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Baseball fields are divided into two main parts, labeled вЂњfairвЂќ and вЂњfoulвЂќ territory. The inner section is fair territory, in which balls are put into play. The remainder of the field is foul territory, which is out of bounds in most cases. Counterintuitively, the lines on the field that separate fair and foul territory are referred to as the вЂњfoul lines,вЂќ but are actually parts of fair territory. The same is true of the вЂњfoul polesвЂќ that help umpires determine whether a ball hit in the stands is fair or foul.
A foul ball is counted as a strike against the batter, unless he already has two strikes. If a batter with two strikes hits a foul ball he is not charged with a third strike, with two exceptions. First, if a batter with two strikes bunts the ball foul, he is charged with a third strike and is out. If a batter with two strikes hits a foul tip that is caught by the catcher, a third strike is charged.
A ball that doesn't reach the imaginary line between first and third base is fair if it stops in fair territory or is touched by a fielder in fair territory. A ball that lands in fair territory before reaching the first-third base line, then spins back and stops in foul territory without being touched, is a foul ball. A ground ball that travels beyond the imaginary first-third base line is fair if it passes between first and third bases, or if it passes directly over first or third base. Any batted ball that strikes first or third base is a fair ball. When a ground ball is ruled foul, the ball is dead, and any base runners must return to the bases they occupied when the ball was hit.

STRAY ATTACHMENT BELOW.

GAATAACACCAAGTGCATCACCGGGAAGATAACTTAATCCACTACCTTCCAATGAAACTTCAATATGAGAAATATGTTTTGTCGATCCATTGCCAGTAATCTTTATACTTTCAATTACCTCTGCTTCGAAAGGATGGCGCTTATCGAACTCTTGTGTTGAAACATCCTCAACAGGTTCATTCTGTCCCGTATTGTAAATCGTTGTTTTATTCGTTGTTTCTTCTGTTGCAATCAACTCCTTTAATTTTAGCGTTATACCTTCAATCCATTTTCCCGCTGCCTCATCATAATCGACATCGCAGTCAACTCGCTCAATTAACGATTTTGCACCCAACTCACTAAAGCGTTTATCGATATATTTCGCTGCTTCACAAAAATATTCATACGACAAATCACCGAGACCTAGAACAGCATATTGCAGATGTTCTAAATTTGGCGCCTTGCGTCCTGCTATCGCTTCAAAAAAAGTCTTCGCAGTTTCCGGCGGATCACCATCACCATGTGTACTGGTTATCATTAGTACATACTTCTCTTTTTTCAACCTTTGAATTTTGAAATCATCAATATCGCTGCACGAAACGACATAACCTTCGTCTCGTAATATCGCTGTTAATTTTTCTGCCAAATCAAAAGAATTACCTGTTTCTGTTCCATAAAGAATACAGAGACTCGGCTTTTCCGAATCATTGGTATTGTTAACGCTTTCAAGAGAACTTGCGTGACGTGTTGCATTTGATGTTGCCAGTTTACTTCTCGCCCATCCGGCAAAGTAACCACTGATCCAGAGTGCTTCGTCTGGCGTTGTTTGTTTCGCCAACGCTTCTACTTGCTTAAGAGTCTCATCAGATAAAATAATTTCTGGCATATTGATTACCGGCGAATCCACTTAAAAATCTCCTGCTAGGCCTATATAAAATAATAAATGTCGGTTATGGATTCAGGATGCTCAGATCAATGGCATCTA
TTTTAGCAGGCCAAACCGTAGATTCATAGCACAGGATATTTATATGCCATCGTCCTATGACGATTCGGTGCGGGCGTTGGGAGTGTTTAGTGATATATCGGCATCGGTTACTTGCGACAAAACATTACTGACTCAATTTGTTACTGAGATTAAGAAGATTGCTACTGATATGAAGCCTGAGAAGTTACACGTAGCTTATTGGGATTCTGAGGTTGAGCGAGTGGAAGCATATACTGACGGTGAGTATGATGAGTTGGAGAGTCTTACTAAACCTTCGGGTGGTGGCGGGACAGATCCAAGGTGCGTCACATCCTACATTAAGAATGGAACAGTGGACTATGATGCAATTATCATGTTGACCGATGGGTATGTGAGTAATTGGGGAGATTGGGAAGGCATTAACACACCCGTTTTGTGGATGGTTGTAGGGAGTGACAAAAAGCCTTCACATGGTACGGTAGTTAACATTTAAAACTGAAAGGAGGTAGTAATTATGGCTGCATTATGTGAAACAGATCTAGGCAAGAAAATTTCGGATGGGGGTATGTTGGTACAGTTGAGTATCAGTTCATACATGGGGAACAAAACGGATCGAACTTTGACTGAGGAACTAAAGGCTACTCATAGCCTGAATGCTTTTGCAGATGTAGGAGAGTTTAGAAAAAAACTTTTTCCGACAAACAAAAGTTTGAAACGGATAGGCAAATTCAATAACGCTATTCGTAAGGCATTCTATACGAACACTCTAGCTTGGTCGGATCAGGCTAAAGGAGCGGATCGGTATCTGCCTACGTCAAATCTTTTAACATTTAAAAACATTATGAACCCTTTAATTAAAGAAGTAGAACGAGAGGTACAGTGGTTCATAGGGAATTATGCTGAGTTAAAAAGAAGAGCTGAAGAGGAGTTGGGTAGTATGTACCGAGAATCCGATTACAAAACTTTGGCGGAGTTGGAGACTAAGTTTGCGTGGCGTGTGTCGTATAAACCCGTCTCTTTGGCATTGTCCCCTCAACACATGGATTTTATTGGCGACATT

A fly ball that lands within the field of play is fair only if it lands in fair territory, or is touched by a fielder in fair territory before it lands. Unlike a ground ball, a ball hit in the air that travels directly over first or third base, but first touches the field in foul territory, is a foul ball.
Catching Balls in Foul Territory
If a player catches a foul ball, other than a foul tip, the batter is out, but the runners may tag up and try to advance, just as they may when a fielder catches a ball in fair territory. A foul tip, however, is not treated as a ball caught in foul territory, but is treated as if it were a swinging strike. For example, if a runner on first tries to steal second and the batter's foul tip is caught by the catcher, the runner may continue without returning to first to tag up.
Ball Hit or Thrown Out of Play
A ball hit into the stands that passes between the foul poles, or strikes a foul pole, is a home run. For example, if a ball hit down the right field line passes the foul pole in fair territory, then curves into foul territory before landing, the result is a home run. If a ball lands on the field in fair territory, then bounces into the stands before it's touched, the batter is awarded a double. If a fielder throws wildly and the ball goes into the stands or one of the dugouts, the ball is dead and all runners advance two bases. For example, if a shortstop fielding a ground ball throws the ball into the seats, the batter is advanced to second base. A wild pitch or pickoff throw by a pitcher that bounces into the stands also results in a dead ball, but the runners are only entitled to move up one base.